THE United Nations is to host her first-ever summit on the biodiversity crisis on Wednesday, where world leaders are expected to commit to tackling unprecedented environmental degradation.
At the largely online event, over 100 heads of state and government are set to raise ambition for the development of a biodiversity framework.
The 10-year strategy to halt the destruction of natural habitats is to be adopted at the UN’s landmark COP15 biodiversity convention, taking place in China in May.
“Our task now is to deliver systemic shifts and address the drivers of biodiversity loss,’’ Inger Andersen, head of the UN Environment Programme, told a news conference.
Andersen said that includes redesigning food systems, minimising resource extraction, and restoring degraded land, adding that this must begin immediately.
German Chancellor Angela Merkel and French President Emmanuel Macron are among the leaders speaking at the oversubscribed event, while the U.S. is not participating.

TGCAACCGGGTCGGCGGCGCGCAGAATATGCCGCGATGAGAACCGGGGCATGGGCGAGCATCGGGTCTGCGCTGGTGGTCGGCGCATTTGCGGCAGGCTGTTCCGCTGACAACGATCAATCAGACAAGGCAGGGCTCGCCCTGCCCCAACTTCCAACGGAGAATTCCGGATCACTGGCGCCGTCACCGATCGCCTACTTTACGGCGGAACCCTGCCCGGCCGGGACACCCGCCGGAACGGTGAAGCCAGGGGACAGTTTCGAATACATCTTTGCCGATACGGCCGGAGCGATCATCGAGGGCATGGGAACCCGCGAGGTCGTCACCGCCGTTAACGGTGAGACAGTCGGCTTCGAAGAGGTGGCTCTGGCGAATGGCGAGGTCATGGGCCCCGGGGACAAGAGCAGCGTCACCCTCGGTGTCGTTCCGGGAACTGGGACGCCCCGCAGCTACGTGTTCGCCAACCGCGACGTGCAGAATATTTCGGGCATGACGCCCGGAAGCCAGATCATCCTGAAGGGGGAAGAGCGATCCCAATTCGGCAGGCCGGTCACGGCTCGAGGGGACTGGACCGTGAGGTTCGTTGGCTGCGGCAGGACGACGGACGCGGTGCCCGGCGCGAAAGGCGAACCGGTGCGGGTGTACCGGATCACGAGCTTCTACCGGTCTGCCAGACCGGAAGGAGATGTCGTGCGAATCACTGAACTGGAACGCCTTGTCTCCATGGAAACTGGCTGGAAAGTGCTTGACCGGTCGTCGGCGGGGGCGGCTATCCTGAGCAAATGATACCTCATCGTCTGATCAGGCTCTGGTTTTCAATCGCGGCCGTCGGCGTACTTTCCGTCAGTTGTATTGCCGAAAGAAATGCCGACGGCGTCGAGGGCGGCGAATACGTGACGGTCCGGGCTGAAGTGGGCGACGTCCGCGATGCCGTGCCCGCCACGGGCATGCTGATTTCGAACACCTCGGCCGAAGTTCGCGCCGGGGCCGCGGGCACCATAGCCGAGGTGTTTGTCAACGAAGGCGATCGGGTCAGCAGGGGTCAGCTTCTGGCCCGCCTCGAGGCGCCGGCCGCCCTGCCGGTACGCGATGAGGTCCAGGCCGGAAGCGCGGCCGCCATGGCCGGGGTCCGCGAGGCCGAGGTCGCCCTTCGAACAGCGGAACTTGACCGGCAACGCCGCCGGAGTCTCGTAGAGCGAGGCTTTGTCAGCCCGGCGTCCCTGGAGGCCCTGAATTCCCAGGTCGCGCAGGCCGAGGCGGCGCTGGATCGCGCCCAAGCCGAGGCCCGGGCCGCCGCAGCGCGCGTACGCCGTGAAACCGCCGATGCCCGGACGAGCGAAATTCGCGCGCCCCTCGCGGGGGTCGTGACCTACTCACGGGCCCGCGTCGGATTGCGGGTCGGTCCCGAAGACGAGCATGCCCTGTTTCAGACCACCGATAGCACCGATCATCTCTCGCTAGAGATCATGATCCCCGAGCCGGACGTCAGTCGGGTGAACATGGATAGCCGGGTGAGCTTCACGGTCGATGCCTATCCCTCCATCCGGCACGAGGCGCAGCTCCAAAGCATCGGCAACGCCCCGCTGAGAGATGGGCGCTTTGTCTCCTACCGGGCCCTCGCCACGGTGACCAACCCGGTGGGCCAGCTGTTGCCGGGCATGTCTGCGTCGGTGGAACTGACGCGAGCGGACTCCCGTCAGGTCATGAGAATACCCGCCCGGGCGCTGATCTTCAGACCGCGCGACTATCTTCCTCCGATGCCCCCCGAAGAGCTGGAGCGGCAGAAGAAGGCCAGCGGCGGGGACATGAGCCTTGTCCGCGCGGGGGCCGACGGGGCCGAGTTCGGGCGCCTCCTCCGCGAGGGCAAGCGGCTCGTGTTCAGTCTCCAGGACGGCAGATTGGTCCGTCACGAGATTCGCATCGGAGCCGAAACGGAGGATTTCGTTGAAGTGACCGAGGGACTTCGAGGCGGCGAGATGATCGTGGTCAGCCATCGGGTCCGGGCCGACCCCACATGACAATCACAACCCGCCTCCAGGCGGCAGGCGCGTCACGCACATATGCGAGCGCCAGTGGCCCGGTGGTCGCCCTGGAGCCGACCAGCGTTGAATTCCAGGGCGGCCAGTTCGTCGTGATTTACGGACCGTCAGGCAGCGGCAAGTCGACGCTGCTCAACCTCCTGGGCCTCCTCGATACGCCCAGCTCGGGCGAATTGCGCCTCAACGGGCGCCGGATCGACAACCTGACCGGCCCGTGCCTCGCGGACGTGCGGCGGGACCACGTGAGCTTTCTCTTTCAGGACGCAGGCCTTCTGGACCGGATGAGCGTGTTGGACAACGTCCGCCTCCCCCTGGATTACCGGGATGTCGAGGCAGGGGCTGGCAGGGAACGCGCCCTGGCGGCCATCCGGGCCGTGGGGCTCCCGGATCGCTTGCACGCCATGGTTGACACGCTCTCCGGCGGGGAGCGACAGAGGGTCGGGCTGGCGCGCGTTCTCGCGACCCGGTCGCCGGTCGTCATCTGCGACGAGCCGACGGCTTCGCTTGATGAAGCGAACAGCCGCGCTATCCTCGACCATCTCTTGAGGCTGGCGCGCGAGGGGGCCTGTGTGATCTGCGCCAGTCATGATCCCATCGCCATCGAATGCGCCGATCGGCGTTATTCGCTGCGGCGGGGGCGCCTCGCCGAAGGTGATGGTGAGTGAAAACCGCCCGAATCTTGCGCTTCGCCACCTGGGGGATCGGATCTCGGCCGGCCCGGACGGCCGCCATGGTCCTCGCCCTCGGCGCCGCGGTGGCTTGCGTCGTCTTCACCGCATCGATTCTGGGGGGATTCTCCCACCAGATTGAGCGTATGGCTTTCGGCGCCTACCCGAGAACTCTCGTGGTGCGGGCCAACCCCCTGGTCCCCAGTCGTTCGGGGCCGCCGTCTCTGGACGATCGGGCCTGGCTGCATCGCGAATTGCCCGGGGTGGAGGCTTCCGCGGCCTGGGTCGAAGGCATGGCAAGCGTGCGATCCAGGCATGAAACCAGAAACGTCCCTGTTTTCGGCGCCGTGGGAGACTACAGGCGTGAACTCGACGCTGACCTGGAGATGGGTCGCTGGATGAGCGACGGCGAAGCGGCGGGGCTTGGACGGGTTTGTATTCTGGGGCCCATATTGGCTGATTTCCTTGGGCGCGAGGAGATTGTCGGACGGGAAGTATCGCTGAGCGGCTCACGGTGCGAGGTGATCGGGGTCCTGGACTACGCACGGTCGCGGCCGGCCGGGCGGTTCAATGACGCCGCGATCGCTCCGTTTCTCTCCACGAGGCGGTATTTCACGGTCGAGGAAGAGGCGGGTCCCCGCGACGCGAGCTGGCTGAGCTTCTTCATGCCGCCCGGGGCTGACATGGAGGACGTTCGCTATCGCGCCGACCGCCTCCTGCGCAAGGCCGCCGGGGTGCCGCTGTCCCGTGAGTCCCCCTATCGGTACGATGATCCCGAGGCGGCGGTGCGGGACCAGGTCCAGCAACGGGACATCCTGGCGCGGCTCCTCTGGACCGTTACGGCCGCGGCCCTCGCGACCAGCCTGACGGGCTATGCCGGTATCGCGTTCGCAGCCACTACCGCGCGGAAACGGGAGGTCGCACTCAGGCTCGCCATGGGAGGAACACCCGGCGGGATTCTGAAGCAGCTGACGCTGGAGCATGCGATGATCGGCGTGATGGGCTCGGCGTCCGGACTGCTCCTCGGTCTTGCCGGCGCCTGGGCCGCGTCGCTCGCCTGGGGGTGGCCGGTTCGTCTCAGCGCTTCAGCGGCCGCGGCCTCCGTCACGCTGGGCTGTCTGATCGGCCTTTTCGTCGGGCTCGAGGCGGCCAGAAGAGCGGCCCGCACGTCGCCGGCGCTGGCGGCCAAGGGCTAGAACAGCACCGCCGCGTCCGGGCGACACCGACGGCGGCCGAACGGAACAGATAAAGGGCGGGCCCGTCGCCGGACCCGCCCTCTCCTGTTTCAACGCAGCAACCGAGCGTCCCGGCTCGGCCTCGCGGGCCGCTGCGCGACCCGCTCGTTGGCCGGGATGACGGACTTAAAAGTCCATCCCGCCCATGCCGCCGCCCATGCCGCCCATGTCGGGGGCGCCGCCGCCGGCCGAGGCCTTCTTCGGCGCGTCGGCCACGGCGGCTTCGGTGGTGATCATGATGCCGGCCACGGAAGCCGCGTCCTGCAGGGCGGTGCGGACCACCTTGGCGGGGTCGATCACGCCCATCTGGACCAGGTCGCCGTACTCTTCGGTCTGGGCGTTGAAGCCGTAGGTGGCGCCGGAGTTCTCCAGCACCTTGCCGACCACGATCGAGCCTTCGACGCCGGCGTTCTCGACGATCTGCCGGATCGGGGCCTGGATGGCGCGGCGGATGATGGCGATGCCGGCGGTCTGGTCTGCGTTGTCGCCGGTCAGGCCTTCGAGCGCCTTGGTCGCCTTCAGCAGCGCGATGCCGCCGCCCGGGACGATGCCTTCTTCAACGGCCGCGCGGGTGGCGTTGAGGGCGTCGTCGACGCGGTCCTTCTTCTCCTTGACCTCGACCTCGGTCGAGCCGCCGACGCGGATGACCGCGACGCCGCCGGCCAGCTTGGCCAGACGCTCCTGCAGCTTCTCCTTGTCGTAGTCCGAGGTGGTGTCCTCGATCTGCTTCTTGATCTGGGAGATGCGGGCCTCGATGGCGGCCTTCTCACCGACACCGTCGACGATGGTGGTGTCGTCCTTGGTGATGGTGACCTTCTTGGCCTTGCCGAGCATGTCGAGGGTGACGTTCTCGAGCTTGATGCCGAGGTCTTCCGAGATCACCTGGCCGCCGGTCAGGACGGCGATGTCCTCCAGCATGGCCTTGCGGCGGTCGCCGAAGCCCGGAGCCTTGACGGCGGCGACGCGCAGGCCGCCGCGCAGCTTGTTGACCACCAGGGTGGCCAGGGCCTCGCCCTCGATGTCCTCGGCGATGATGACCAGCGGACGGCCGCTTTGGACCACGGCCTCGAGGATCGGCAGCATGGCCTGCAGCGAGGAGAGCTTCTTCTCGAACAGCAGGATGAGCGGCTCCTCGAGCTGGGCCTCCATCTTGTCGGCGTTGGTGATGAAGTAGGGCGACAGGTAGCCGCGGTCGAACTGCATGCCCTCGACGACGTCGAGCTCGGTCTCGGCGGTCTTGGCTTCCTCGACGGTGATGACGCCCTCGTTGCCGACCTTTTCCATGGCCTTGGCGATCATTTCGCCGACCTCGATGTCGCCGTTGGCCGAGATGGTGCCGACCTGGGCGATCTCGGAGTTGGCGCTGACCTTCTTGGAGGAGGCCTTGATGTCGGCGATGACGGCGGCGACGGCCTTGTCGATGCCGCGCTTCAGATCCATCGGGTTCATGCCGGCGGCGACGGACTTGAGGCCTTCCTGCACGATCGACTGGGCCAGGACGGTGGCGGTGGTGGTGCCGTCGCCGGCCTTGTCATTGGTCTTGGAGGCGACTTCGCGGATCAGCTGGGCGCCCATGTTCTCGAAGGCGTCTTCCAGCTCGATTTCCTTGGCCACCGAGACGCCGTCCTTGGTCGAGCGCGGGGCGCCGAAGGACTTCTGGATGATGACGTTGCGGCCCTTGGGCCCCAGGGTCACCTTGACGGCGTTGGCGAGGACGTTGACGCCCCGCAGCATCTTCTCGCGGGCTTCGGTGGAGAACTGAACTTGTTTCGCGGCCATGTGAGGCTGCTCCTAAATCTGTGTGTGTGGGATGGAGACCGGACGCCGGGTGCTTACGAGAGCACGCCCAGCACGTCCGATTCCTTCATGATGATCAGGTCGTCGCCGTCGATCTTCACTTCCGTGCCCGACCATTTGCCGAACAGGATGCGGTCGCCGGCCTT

Ahead of the summit, leaders from over 70 countries and the European Union signed a pledge to reverse losses to natural habitats by 2030.
It came after the UN published a major report earlier this month, which found that none of the 20 global biodiversity targets agreed 10 years ago have been fully met.
Environmental groups urged leaders to take action. According to Sandra Schoettner of Greenpeace, 2020 is a year of colliding planetary emergencies.
“Environmental degradation has created the conditions for dangerous new diseases to emerge, fires to rage, and the Arctic to melt.
“Governments need to put protecting our planet at the heart of a global recovery,’’ Schoettner said. (dpa/NAN)
– Sept. 35, 2020 @ 9:49 GMT |